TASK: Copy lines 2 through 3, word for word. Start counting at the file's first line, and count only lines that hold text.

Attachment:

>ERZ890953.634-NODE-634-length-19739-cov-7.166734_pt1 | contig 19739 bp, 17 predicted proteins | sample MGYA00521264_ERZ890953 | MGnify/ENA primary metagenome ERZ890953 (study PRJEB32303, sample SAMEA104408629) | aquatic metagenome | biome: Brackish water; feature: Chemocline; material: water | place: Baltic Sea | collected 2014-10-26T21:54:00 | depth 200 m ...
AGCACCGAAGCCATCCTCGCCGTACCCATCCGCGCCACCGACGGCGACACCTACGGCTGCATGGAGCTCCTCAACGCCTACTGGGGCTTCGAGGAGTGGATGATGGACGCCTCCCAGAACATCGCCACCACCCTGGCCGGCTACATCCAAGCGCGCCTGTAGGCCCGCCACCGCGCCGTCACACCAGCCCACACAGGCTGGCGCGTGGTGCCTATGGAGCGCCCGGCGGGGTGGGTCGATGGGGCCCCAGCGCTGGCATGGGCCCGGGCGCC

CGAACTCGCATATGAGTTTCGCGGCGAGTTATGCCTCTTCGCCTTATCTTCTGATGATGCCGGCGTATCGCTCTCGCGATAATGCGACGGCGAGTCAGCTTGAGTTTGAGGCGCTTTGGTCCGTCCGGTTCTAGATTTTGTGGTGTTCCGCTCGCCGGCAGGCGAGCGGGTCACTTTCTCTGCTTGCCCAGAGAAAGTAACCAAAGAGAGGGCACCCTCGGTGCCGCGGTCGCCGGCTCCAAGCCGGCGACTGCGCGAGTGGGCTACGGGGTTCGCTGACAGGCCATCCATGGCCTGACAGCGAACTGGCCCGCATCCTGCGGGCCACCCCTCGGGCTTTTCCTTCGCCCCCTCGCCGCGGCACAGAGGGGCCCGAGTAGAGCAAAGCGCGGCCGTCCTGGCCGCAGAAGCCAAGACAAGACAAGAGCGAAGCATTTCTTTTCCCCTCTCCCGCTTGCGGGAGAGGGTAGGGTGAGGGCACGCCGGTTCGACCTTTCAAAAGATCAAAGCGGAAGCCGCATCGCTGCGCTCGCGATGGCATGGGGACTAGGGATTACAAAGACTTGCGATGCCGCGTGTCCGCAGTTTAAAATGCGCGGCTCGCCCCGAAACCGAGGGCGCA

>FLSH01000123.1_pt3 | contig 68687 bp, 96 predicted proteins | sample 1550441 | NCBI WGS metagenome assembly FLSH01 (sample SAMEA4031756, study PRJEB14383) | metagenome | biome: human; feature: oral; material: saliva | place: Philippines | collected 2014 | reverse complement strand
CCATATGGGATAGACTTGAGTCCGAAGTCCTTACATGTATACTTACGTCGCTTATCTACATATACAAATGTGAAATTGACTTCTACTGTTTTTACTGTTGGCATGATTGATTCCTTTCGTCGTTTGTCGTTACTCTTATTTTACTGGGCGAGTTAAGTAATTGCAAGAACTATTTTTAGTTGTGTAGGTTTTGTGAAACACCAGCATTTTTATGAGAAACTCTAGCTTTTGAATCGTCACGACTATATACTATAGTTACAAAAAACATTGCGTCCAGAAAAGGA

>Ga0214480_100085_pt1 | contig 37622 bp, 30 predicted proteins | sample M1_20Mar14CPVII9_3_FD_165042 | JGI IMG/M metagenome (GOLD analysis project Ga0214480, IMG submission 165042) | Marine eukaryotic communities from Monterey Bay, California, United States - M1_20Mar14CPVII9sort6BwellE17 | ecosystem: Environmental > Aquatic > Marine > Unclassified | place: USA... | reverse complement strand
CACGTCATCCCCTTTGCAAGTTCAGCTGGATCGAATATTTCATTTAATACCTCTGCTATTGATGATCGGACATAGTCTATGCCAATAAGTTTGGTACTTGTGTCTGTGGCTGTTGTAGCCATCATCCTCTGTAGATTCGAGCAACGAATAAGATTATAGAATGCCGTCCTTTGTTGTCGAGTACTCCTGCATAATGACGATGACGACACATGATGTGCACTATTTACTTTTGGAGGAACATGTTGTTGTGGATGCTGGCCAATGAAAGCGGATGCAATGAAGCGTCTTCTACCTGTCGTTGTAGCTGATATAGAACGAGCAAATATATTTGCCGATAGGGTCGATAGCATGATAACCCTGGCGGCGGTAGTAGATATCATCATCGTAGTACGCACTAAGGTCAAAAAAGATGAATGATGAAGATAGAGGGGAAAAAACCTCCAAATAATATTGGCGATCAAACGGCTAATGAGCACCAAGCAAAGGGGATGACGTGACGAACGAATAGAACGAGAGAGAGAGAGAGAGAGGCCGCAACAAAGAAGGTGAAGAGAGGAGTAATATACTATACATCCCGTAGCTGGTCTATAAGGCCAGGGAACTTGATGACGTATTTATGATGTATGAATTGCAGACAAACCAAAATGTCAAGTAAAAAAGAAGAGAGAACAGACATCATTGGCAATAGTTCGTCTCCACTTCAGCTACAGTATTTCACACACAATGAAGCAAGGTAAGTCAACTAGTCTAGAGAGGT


AGCACCGAAGCCATCCTCGCCGTACCCATCCGCGCCACCGACGGCGACACCTACGGCTGCATGGAGCTCCTCAACGCCTACTGGGGCTTCGAGGAGTGGATGATGGACGCCTCCCAGAACATCGCCACCACCCTGGCCGGCTACATCCAAGCGCGCCTGTAGGCCCGCCACCGCGCCGTCACACCAGCCCACACAGGCTGGCGCGTGGTGCCTATGGAGCGCCCGGCGGGGTGGGTCGATGGGGCCCCAGCGCTGGCATGGGCCCGGGCGCC

CGAACTCGCATATGAGTTTCGCGGCGAGTTATGCCTCTTCGCCTTATCTTCTGATGATGCCGGCGTATCGCTCTCGCGATAATGCGACGGCGAGTCAGCTTGAGTTTGAGGCGCTTTGGTCCGTCCGGTTCTAGATTTTGTGGTGTTCCGCTCGCCGGCAGGCGAGCGGGTCACTTTCTCTGCTTGCCCAGAGAAAGTAACCAAAGAGAGGGCACCCTCGGTGCCGCGGTCGCCGGCTCCAAGCCGGCGACTGCGCGAGTGGGCTACGGGGTTCGCTGACAGGCCATCCATGGCCTGACAGCGAACTGGCCCGCATCCTGCGGGCCACCCCTCGGGCTTTTCCTTCGCCCCCTCGCCGCGGCACAGAGGGGCCCGAGTAGAGCAAAGCGCGGCCGTCCTGGCCGCAGAAGCCAAGACAAGACAAGAGCGAAGCATTTCTTTTCCCCTCTCCCGCTTGCGGGAGAGGGTAGGGTGAGGGCACGCCGGTTCGACCTTTCAAAAGATCAAAGCGGAAGCCGCATCGCTGCGCTCGCGATGGCATGGGGACTAGGGATTACAAAGACTTGCGATGCCGCGTGTCCGCAGTTTAAAATGCGCGGCTCGCCCCGAAACCGAGGGCGCA